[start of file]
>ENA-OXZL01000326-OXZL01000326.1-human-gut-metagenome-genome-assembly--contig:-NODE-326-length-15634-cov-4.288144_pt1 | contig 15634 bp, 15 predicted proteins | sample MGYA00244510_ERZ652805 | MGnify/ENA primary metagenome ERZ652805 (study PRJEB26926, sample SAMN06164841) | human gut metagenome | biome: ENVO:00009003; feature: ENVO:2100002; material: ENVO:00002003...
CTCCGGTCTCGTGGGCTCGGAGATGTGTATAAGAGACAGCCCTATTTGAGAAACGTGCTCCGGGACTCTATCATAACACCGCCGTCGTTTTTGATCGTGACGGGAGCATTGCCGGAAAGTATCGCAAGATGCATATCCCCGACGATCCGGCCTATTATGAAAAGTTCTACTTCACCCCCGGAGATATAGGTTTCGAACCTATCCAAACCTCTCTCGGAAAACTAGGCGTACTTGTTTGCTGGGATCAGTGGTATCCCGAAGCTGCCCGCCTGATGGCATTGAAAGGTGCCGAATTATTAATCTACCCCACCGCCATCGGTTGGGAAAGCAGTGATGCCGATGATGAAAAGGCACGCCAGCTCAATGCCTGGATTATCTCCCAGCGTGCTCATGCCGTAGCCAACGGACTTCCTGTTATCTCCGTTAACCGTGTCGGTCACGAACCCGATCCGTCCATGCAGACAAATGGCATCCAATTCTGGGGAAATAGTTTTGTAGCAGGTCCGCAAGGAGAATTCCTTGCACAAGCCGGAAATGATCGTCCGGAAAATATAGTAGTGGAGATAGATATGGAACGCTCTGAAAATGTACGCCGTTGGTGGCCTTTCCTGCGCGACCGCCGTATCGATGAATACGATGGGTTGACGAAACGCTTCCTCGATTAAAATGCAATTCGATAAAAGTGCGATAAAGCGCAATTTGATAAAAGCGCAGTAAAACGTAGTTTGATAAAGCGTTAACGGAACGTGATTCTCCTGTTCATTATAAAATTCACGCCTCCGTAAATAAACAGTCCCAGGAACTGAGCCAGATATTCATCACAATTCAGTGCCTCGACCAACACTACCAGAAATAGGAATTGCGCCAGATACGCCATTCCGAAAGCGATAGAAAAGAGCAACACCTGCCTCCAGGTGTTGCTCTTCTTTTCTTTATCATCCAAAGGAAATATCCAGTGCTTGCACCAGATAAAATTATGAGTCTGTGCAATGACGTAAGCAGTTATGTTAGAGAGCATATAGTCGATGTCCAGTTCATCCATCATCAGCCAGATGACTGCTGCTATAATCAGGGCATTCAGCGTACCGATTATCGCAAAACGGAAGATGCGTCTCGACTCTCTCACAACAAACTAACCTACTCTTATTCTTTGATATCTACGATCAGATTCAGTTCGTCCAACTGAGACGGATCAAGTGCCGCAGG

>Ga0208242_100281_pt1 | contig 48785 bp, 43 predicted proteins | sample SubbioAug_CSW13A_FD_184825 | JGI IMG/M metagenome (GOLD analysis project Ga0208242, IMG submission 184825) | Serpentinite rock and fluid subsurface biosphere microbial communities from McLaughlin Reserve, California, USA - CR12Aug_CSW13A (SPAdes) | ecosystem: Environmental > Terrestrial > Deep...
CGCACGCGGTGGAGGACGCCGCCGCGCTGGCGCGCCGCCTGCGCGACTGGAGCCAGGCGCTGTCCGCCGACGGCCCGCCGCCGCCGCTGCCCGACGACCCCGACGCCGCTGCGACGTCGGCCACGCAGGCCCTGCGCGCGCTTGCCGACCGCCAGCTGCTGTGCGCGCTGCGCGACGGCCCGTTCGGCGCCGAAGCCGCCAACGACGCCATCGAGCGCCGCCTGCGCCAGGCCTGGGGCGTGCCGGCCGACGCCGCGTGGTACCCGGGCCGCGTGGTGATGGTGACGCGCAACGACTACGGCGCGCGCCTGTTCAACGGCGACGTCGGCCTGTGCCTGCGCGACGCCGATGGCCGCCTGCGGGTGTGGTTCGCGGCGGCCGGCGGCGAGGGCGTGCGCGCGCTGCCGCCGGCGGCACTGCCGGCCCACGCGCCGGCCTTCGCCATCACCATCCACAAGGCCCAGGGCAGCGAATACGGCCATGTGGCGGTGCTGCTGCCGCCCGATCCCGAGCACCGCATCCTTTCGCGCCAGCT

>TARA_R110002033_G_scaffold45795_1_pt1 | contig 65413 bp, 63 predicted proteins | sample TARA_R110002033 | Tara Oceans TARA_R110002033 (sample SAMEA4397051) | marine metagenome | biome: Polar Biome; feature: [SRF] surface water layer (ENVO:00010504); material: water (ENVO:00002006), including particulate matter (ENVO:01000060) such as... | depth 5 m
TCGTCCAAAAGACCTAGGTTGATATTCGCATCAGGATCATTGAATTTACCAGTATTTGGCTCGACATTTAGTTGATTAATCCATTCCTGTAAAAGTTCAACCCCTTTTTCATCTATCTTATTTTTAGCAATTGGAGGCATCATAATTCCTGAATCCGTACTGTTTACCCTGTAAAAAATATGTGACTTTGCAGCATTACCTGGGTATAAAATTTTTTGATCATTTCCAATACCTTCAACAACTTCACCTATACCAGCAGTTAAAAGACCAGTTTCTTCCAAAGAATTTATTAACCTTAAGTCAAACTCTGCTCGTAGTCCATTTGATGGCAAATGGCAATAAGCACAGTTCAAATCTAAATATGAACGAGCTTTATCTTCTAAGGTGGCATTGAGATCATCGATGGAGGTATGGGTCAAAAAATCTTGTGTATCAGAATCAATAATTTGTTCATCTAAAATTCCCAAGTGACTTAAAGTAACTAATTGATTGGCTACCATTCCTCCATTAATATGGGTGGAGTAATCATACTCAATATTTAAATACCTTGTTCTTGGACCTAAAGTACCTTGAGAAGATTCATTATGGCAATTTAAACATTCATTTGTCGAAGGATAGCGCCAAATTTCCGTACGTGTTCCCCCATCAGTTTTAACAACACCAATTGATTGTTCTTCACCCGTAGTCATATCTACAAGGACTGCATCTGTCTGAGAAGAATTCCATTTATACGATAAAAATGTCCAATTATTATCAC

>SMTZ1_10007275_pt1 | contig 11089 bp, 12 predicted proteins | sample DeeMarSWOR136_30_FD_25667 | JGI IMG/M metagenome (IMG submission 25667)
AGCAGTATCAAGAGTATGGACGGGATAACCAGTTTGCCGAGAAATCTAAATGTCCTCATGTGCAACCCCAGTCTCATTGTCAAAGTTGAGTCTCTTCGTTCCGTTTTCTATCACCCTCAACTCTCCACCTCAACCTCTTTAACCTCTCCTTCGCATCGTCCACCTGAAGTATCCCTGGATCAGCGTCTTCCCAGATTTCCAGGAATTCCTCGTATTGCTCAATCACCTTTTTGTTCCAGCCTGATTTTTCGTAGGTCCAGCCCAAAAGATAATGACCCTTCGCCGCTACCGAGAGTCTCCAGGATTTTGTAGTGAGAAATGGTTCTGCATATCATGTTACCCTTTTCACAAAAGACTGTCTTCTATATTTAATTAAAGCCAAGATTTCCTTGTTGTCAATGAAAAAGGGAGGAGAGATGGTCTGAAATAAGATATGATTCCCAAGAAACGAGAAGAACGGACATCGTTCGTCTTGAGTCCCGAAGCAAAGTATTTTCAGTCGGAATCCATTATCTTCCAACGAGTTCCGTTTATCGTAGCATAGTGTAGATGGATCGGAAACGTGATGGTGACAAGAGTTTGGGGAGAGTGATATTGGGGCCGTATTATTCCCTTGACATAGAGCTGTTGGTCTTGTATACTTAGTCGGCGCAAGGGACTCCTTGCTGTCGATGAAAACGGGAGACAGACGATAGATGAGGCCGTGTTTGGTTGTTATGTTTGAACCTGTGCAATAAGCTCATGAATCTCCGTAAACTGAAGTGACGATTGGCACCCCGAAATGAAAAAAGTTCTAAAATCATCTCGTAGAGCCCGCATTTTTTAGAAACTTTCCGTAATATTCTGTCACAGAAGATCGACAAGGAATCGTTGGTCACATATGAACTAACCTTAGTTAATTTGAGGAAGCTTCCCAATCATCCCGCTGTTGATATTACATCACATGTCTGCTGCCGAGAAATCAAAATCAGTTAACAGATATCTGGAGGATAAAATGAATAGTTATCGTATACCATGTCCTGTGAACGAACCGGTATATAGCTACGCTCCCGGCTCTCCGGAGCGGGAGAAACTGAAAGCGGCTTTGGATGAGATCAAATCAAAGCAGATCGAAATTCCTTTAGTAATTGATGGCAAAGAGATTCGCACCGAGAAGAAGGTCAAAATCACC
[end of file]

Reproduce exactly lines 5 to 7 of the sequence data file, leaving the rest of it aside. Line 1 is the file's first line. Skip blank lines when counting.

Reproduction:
>TARA_R110002033_G_scaffold45795_1_pt1 | contig 65413 bp, 63 predicted proteins | sample TARA_R110002033 | Tara Oceans TARA_R110002033 (sample SAMEA4397051) | marine metagenome | biome: Polar Biome; feature: [SRF] surface water layer (ENVO:00010504); material: water (ENVO:00002006), including particulate matter (ENVO:01000060) such as... | depth 5 m
TCGTCCAAAAGACCTAGGTTGATATTCGCATCAGGATCATTGAATTTACCAGTATTTGGCTCGACATTTAGTTGATTAATCCATTCCTGTAAAAGTTCAACCCCTTTTTCATCTATCTTATTTTTAGCAATTGGAGGCATCATAATTCCTGAATCCGTACTGTTTACCCTGTAAAAAATATGTGACTTTGCAGCATTACCTGGGTATAAAATTTTTTGATCATTTCCAATACCTTCAACAACTTCACCTATACCAGCAGTTAAAAGACCAGTTTCTTCCAAAGAATTTATTAACCTTAAGTCAAACTCTGCTCGTAGTCCATTTGATGGCAAATGGCAATAAGCACAGTTCAAATCTAAATATGAACGAGCTTTATCTTCTAAGGTGGCATTGAGATCATCGATGGAGGTATGGGTCAAAAAATCTTGTGTATCAGAATCAATAATTTGTTCATCTAAAATTCCCAAGTGACTTAAAGTAACTAATTGATTGGCTACCATTCCTCCATTAATATGGGTGGAGTAATCATACTCAATATTTAAATACCTTGTTCTTGGACCTAAAGTACCTTGAGAAGATTCATTATGGCAATTTAAACATTCATTTGTCGAAGGATAGCGCCAAATTTCCGTACGTGTTCCCCCATCAGTTTTAACAACACCAATTGATTGTTCTTCACCCGTAGTCATATCTACAAGGACTGCATCTGTCTGAGAAGAATTCCATTTATACGATAAAAATGTCCAATTATTATCAC

>SMTZ1_10007275_pt1 | contig 11089 bp, 12 predicted proteins | sample DeeMarSWOR136_30_FD_25667 | JGI IMG/M metagenome (IMG submission 25667)